When the bubble bursts an zaverage guy won't know what hit them AGAIN. They take everything that happens in the markets at the face value. They think shor selling is evil. Anybody who thinks that shouldn't be allowed to open an investment account, for their own good.

So, in the end what he says it true even though we don't like hearing it because it is so self-serving. Wall Street railroaded average peoples savings into stock markets via 401K for WS benefit and the Wall Street is reaping the rewards of it. This is a fact whether we like it or not. I always felt it is very wrong to have majority of people's pension money, money they can't afford to lose pushed into the stock market. Especially lately with the FED's low rate policies that hurt savers.

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#4) On April 06, 2011 at 11:16 AM, mtf00l (46.67) wrote:

Amen russian, amen

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#5) On April 06, 2011 at 11:40 AM, Enni1982 (56.36) wrote:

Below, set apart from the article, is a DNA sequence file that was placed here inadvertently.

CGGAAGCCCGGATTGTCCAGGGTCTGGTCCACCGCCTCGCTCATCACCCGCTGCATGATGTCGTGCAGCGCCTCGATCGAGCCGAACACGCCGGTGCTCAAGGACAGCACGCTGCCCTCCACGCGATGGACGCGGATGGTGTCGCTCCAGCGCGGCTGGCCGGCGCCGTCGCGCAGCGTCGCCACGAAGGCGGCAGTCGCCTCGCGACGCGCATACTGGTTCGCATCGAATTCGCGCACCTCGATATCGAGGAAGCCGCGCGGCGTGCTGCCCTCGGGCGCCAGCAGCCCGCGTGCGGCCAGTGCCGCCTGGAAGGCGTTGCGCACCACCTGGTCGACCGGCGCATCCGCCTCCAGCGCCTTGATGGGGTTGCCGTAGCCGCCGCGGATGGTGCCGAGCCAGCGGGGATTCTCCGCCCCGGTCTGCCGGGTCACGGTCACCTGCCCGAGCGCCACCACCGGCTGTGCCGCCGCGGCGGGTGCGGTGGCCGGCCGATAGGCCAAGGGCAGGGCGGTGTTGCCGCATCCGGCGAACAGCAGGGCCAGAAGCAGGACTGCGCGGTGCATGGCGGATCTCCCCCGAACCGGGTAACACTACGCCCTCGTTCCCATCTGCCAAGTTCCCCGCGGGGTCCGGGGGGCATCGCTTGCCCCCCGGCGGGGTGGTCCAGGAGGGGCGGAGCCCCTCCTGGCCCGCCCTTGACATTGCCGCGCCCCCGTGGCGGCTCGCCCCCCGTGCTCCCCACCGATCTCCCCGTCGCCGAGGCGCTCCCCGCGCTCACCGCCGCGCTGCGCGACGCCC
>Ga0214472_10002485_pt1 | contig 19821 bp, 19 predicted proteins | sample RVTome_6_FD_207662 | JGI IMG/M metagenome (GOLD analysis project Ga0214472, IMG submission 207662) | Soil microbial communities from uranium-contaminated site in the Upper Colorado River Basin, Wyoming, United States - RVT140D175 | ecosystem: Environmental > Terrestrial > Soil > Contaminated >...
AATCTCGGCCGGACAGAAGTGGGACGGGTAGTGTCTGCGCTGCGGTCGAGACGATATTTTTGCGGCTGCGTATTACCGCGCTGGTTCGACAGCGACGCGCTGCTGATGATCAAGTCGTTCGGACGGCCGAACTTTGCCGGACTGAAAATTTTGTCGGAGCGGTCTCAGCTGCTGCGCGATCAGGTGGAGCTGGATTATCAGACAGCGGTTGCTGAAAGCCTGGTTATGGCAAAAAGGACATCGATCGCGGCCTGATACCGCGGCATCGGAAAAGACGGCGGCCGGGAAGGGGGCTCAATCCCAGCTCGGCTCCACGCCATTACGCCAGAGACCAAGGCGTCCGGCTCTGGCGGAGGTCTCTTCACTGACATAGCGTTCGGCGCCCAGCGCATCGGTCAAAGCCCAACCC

If you can't beat them, piggyback the hell outta em! 

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#6) On April 06, 2011 at 12:57 PM, portefeuille (98.37) wrote:

#5 Or follow the "fund" that beats those funds, hehe ...

fund trades.

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#7) On April 06, 2011 at 6:13 PM, EnigmaDude (51.80) wrote:

Although I can understand your take on it, I actually agree with his statement:

As it turns out, most people don't want to do it themselves.

To clarify, I don't think that most CAPS members who do outperform the market are representative of the "average investor".  The people like you and me who do take the time to read and research investments are not typical of "most" people who invest.

Of course, most people are not likely to buy his book either, so he is not doing himself any favors by making those statements and ticking off people like you who were hoping for better advice!